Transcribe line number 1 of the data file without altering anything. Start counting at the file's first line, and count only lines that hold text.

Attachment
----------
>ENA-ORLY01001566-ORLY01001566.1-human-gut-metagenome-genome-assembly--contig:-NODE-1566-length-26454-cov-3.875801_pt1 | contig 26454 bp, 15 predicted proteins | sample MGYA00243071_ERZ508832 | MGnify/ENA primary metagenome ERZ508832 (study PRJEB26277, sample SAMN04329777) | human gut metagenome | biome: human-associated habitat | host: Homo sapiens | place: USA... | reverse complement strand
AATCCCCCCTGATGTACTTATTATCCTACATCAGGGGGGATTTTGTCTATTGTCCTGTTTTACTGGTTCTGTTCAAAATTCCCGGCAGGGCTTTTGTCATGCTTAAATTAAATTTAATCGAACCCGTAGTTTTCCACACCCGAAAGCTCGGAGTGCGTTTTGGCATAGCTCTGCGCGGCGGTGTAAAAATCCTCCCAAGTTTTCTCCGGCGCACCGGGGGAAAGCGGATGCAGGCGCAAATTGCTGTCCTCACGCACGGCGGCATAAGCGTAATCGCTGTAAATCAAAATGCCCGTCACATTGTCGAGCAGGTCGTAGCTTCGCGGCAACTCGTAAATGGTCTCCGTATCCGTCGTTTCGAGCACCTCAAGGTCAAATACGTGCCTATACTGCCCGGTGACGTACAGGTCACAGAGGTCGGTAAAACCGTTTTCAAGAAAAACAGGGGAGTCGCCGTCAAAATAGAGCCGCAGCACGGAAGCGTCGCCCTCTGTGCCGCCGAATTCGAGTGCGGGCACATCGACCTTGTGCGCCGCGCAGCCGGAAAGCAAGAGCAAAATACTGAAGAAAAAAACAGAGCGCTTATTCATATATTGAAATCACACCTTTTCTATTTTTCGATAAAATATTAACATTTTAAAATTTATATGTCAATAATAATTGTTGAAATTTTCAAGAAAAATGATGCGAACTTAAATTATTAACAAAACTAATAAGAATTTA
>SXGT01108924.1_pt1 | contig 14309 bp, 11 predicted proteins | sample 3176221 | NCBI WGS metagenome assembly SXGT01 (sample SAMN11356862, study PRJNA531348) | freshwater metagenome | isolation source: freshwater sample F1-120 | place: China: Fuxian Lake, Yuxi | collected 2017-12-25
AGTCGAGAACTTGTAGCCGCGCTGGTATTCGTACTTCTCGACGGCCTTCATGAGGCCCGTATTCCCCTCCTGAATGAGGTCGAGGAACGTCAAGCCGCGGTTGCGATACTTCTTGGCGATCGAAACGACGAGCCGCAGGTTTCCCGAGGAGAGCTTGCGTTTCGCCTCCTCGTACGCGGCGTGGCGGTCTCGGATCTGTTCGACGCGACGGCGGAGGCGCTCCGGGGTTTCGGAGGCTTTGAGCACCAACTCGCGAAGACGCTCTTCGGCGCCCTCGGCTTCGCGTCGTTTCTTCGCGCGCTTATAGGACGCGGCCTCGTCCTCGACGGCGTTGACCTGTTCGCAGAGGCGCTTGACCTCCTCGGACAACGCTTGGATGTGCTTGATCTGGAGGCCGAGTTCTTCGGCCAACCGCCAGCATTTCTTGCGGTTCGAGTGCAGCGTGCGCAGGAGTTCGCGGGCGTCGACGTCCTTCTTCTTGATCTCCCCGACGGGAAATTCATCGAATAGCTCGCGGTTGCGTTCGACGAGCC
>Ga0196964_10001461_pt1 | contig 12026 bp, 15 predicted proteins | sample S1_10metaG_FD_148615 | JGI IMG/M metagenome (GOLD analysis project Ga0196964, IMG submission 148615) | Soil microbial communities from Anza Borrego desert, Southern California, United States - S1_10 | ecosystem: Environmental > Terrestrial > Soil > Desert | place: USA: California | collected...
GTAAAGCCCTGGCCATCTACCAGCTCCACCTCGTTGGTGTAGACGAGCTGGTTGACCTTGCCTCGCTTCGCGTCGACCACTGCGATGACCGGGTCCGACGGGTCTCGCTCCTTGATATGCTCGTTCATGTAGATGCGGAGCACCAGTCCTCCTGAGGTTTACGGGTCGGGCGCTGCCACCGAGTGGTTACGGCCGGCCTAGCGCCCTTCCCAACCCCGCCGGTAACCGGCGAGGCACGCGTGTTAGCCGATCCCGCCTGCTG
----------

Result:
>ENA-ORLY01001566-ORLY01001566.1-human-gut-metagenome-genome-assembly--contig:-NODE-1566-length-26454-cov-3.875801_pt1 | contig 26454 bp, 15 predicted proteins | sample MGYA00243071_ERZ508832 | MGnify/ENA primary metagenome ERZ508832 (study PRJEB26277, sample SAMN04329777) | human gut metagenome | biome: human-associated habitat | host: Homo sapiens | place: USA... | reverse complement strand